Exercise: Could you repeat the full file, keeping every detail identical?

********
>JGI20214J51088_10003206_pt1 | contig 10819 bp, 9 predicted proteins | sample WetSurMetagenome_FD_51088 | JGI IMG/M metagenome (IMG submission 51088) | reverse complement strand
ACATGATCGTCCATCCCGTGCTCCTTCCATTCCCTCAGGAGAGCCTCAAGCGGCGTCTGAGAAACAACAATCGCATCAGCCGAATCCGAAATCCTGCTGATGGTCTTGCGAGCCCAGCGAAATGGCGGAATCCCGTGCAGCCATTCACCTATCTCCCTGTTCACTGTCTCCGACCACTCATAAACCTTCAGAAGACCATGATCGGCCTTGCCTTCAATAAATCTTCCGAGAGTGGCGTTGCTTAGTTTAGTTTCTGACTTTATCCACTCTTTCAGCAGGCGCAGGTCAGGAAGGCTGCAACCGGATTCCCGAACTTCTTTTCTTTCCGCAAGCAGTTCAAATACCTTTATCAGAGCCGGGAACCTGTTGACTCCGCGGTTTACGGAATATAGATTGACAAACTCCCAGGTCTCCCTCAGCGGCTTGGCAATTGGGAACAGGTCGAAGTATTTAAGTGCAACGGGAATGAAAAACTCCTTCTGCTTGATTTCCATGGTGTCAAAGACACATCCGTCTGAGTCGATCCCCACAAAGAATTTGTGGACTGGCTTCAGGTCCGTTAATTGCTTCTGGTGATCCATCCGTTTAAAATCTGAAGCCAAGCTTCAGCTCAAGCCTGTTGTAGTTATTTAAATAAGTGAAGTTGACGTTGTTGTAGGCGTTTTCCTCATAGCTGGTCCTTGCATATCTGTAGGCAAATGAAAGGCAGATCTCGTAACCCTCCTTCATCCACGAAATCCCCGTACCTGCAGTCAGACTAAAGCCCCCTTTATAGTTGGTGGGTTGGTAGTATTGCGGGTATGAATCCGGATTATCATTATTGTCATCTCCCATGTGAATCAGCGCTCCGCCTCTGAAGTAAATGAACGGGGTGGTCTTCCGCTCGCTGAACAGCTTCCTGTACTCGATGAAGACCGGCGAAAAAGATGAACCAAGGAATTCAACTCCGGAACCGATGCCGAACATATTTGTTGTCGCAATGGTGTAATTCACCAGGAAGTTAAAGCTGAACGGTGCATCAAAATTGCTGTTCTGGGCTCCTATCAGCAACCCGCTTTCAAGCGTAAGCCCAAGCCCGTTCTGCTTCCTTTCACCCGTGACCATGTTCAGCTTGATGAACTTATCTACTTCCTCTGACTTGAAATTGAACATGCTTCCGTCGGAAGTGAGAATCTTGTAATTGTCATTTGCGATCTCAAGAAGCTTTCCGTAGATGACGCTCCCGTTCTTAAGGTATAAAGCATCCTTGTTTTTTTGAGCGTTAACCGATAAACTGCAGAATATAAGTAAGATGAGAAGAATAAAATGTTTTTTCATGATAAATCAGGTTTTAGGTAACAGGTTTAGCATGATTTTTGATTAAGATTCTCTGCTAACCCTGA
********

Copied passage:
>JGI20214J51088_10003206_pt1 | contig 10819 bp, 9 predicted proteins | sample WetSurMetagenome_FD_51088 | JGI IMG/M metagenome (IMG submission 51088) | reverse complement strand
ACATGATCGTCCATCCCGTGCTCCTTCCATTCCCTCAGGAGAGCCTCAAGCGGCGTCTGAGAAACAACAATCGCATCAGCCGAATCCGAAATCCTGCTGATGGTCTTGCGAGCCCAGCGAAATGGCGGAATCCCGTGCAGCCATTCACCTATCTCCCTGTTCACTGTCTCCGACCACTCATAAACCTTCAGAAGACCATGATCGGCCTTGCCTTCAATAAATCTTCCGAGAGTGGCGTTGCTTAGTTTAGTTTCTGACTTTATCCACTCTTTCAGCAGGCGCAGGTCAGGAAGGCTGCAACCGGATTCCCGAACTTCTTTTCTTTCCGCAAGCAGTTCAAATACCTTTATCAGAGCCGGGAACCTGTTGACTCCGCGGTTTACGGAATATAGATTGACAAACTCCCAGGTCTCCCTCAGCGGCTTGGCAATTGGGAACAGGTCGAAGTATTTAAGTGCAACGGGAATGAAAAACTCCTTCTGCTTGATTTCCATGGTGTCAAAGACACATCCGTCTGAGTCGATCCCCACAAAGAATTTGTGGACTGGCTTCAGGTCCGTTAATTGCTTCTGGTGATCCATCCGTTTAAAATCTGAAGCCAAGCTTCAGCTCAAGCCTGTTGTAGTTATTTAAATAAGTGAAGTTGACGTTGTTGTAGGCGTTTTCCTCATAGCTGGTCCTTGCATATCTGTAGGCAAATGAAAGGCAGATCTCGTAACCCTCCTTCATCCACGAAATCCCCGTACCTGCAGTCAGACTAAAGCCCCCTTTATAGTTGGTGGGTTGGTAGTATTGCGGGTATGAATCCGGATTATCATTATTGTCATCTCCCATGTGAATCAGCGCTCCGCCTCTGAAGTAAATGAACGGGGTGGTCTTCCGCTCGCTGAACAGCTTCCTGTACTCGATGAAGACCGGCGAAAAAGATGAACCAAGGAATTCAACTCCGGAACCGATGCCGAACATATTTGTTGTCGCAATGGTGTAATTCACCAGGAAGTTAAAGCTGAACGGTGCATCAAAATTGCTGTTCTGGGCTCCTATCAGCAACCCGCTTTCAAGCGTAAGCCCAAGCCCGTTCTGCTTCCTTTCACCCGTGACCATGTTCAGCTTGATGAACTTATCTACTTCCTCTGACTTGAAATTGAACATGCTTCCGTCGGAAGTGAGAATCTTGTAATTGTCATTTGCGATCTCAAGAAGCTTTCCGTAGATGACGCTCCCGTTCTTAAGGTATAAAGCATCCTTGTTTTTTTGAGCGTTAACCGATAAACTGCAGAATATAAGTAAGATGAGAAGAATAAAATGTTTTTTCATGATAAATCAGGTTTTAGGTAACAGGTTTAGCATGATTTTTGATTAAGATTCTCTGCTAACCCTGA